Guest Post: Killer Plot Elements Needed to Write Good Psychological Thrillers and Dark Fantasy


Scary, mean, dark, compelling, transformational potential, and hope but not too much hope for the future. If there is too much hope then we run the risk of selling our soul out to an angel. Selling out to an angel is a terrible possibility because that trivializes the human condition, takes what is complex and looks only at the surface and ready-made answers that seem to provide immediate relief from suffering.

Scary and mean and dark and compelling set the stage for dark forces infringing on human hope and potential with no guarantees. We have to remain on the edge our seat, waiting to see what’s going to happen. Claire, in The Unholy, is a young woman haunted and intimated by a life-threatening figure, a man robed in black. He haunts her dreams, comes in nightmares, terrifying remembrances of things past. This deep fear from childhood trauma so laces The Unholy with compelling imagery and emotion that the reader is flung forward into the narrative desperate to find out not only what will happen but how it will happen, how a young woman could possible handle the power of a misogynistic religious male patriarchy.

Archbishop William Anarch hates women and Claire Sanchez, curandera, is a young and vulnerable women. When a man carries the sanction of society, particularly of a huge religious organization, and mixes it with his own sordid inclinations so as to empower himself then we’ve got one of the building blocks of good set against evil.

Innocence is the other building block, Claire Sanchez, and when she confronts face to face the worst thing in her life…we’ve got action and thrills.

Scary, mean, dark, compelling with the potential for hope and transformation are the building blocks for good psychological thrillers and dark fantasy!

9780865349599-Perfect w modern.inddAbout The Unholy

“A young curandera, a medicine woman, intent on uncovering the secrets of her past is forced into a life-and-death battle against an evil Archbishop. Set in the mystic land of Aztlan, the Unholy is a novel of destiny as healer and slayer. native lore of dreams and visions, shape changing, and natural magic work to spin a neo-gothic web in which sadness and mystery lure the unsuspecting into a twilight realm of discovery and decision.”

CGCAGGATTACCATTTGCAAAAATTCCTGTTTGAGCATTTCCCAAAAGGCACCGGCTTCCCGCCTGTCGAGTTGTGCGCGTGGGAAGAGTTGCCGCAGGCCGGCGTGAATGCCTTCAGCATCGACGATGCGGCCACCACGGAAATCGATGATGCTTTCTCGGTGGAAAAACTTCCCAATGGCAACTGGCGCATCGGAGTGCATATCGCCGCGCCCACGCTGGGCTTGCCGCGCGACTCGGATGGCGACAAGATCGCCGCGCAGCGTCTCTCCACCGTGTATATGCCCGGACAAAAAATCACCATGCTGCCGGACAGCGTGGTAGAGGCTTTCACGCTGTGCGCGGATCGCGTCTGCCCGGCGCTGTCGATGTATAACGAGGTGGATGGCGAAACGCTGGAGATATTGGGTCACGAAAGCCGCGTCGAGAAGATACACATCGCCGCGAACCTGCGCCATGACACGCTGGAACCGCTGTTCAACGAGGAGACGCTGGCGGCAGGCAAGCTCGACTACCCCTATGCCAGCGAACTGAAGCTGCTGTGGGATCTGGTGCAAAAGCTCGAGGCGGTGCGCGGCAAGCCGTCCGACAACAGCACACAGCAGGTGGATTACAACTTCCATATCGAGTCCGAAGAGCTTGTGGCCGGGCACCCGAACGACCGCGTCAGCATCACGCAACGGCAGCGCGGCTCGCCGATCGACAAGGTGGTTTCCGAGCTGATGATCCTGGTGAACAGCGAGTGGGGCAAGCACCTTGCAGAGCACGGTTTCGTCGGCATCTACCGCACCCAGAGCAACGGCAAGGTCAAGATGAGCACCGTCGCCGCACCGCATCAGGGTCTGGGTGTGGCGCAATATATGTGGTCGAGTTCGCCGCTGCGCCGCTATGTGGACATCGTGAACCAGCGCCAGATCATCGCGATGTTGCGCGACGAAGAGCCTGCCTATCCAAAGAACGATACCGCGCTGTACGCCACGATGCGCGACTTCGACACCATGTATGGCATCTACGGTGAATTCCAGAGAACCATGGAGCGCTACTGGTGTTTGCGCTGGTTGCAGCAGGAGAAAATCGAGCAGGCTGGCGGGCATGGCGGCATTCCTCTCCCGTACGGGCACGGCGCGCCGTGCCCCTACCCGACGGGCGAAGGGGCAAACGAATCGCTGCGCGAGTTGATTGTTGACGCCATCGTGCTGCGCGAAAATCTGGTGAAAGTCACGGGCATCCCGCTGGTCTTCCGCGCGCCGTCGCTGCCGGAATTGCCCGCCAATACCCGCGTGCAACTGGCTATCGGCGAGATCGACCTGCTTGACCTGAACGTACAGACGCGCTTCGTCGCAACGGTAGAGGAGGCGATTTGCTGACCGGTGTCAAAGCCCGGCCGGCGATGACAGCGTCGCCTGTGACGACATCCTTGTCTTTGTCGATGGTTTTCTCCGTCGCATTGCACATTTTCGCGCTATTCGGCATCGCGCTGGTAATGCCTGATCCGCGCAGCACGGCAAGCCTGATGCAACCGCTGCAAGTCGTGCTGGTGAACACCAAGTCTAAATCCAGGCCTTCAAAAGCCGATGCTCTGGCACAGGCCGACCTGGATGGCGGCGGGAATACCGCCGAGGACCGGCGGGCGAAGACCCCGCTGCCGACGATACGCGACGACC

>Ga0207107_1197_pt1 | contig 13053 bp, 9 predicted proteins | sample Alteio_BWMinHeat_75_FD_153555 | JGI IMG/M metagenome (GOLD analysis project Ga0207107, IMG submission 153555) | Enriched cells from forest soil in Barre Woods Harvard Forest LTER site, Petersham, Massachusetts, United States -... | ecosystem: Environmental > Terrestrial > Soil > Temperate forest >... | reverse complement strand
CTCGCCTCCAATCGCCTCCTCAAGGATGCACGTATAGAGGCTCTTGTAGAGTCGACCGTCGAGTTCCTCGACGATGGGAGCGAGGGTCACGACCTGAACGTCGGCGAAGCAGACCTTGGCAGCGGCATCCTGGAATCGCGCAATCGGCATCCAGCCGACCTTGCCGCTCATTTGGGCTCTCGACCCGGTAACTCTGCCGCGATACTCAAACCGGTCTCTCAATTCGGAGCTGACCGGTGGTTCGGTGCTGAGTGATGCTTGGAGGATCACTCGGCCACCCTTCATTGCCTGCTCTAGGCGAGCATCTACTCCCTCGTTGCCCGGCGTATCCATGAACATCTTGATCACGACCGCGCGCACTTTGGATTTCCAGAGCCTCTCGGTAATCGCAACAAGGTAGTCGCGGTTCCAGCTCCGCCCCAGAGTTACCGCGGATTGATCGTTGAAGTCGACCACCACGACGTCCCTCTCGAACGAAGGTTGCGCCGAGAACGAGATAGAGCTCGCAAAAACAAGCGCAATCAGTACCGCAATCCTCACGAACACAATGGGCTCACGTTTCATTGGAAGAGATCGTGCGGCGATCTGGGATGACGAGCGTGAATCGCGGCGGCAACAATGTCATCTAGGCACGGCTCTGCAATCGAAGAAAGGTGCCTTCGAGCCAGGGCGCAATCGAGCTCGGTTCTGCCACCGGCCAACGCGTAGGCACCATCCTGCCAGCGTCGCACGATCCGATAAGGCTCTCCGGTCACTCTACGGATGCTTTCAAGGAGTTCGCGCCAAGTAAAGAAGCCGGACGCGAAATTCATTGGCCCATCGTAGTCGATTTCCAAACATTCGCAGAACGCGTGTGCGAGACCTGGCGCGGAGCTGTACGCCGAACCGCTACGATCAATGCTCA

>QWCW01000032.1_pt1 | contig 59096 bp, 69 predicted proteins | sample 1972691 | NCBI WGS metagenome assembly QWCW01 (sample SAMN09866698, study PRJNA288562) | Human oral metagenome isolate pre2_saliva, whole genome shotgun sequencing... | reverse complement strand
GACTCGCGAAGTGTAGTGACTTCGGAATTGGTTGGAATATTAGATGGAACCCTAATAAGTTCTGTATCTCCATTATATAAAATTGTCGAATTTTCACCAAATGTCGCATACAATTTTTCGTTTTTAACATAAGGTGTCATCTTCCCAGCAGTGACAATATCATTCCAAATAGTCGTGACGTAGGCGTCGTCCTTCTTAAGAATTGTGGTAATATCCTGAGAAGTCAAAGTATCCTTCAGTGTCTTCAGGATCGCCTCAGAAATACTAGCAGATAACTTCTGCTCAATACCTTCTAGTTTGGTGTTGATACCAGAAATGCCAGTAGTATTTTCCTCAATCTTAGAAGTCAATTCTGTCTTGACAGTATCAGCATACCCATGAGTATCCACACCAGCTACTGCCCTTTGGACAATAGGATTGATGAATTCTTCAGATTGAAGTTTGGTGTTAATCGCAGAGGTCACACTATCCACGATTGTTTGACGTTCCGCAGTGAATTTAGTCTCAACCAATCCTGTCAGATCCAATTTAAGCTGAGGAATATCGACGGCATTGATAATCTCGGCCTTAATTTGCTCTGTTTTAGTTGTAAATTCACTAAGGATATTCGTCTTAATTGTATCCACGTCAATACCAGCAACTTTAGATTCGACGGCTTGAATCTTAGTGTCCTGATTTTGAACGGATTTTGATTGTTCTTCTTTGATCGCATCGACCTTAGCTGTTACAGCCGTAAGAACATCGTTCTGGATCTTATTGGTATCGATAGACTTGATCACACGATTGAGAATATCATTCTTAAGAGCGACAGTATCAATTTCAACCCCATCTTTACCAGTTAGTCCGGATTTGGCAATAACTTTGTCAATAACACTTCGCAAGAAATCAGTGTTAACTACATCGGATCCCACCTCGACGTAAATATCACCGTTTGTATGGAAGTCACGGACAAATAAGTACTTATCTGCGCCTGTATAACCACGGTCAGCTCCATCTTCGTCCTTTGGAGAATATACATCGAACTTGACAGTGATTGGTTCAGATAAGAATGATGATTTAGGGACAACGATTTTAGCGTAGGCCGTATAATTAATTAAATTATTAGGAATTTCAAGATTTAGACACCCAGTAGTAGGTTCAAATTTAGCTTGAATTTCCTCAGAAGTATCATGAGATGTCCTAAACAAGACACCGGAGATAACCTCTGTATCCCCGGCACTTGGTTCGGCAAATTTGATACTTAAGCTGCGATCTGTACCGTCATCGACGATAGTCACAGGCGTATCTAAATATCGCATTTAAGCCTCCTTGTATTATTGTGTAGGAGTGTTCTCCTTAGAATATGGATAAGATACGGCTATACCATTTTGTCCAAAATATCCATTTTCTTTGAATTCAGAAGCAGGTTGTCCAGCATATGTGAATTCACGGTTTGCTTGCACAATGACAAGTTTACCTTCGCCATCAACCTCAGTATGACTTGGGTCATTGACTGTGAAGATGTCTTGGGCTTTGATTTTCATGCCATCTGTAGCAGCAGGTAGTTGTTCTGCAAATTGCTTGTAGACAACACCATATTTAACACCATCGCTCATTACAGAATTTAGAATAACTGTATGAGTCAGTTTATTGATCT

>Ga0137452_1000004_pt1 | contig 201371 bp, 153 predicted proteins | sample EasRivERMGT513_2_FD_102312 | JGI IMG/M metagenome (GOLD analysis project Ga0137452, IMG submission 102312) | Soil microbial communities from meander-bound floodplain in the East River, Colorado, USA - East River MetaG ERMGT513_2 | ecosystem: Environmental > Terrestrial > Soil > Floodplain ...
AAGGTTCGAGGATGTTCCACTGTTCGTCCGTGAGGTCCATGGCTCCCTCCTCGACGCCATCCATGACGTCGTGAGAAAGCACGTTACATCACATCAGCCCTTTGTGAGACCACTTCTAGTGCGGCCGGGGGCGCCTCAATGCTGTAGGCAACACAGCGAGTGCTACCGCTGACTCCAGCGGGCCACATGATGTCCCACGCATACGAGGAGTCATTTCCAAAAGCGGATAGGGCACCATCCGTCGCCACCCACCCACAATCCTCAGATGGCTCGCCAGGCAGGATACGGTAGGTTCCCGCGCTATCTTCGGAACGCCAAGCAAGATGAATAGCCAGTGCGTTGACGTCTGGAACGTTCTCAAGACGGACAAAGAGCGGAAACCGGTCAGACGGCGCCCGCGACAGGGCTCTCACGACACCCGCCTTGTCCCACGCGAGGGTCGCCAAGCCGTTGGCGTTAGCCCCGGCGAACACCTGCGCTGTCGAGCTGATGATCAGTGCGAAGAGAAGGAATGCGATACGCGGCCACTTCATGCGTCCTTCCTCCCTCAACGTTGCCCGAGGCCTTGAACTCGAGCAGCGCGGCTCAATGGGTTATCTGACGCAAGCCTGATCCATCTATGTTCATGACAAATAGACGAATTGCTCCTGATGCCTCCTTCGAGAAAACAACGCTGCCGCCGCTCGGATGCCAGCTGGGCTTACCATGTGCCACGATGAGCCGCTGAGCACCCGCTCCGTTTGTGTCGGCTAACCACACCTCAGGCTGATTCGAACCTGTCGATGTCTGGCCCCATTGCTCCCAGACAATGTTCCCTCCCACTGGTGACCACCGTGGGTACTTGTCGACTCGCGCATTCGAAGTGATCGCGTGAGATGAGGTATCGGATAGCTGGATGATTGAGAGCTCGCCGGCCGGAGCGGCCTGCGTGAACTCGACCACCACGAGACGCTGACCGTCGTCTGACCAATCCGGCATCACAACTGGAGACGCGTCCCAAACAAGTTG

Name: Paul DeBlassie III

Book Title: The Unholy

Genre: Paranormal Thriller

Publisher: Sunstone Press

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Book Excerpt

Father Gall had taught Archbishop Anarch about the dark side of spiritual powers, to be used only for the highest purposes, a foul magic ignited when hatred burned from the core of the soul. Then and only then would the sordid wizardry accomplish the nefarious deed required for the most godly purpose.


Archbishop Anarch took the lock of the child’s hair and curled it around the top of the crook. Stroking the head of the serpent, he repeatedly whispered, “Curl and coil, tease and frighten, strike and bite till her blood begins to boil.” The crook became white hot, aglow with his hate. The viper writhed in his hand, its eyes fixated on him. Soon the crook was no longer a crook, and the snake slithered away.


About The Author

PAUL DeBLASSIE III, PhD, is a psychologist and writer living in his native New Mexico. A member of the Depth Psychology Alliance, the Transpersonal Psychology Association, and the International Association for Relational Psychoanalysis and Psychotherapy, he has for over thirty years treated survivors of the dark side of religion.


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3 Responses

  1. Thank you for your hosting The Unholy!

  2. J.M. Brown says:

    Excerpt from my blog:In a psychological thriller, which is actually a sub-genre of a thriller, the characters are exposed to danger on a mental level rather than a physical one. It usually centers around the instability of an antagonist’s mind and the main characters have to solve tortuous situations that threaten to weaken their own mental state causing them to battle with their own thoughts to decide what’s real or not. Anyone reading a well written psychological thriller can usually get inside the head of both hero/heroine and the killer. Some plots have mystery packages showing up with grisly contents in an attempt to make their target nervous and afraid which weakens their mental state. The story comes to an end on the killer’s own turf, in most cases, making the outcome very questionable. There is nobody around to help, everyone is tricked into thinking the bad guy is either someone or somewhere else, leaving the two main characters alone. This part is usually played out slower than the rest of the book and a skilled author must have the climax either gut wrenching or resolved. Isn’t it terrible when the outcome is a total surprise and horribly unexpected? You never know in a psychological thriller.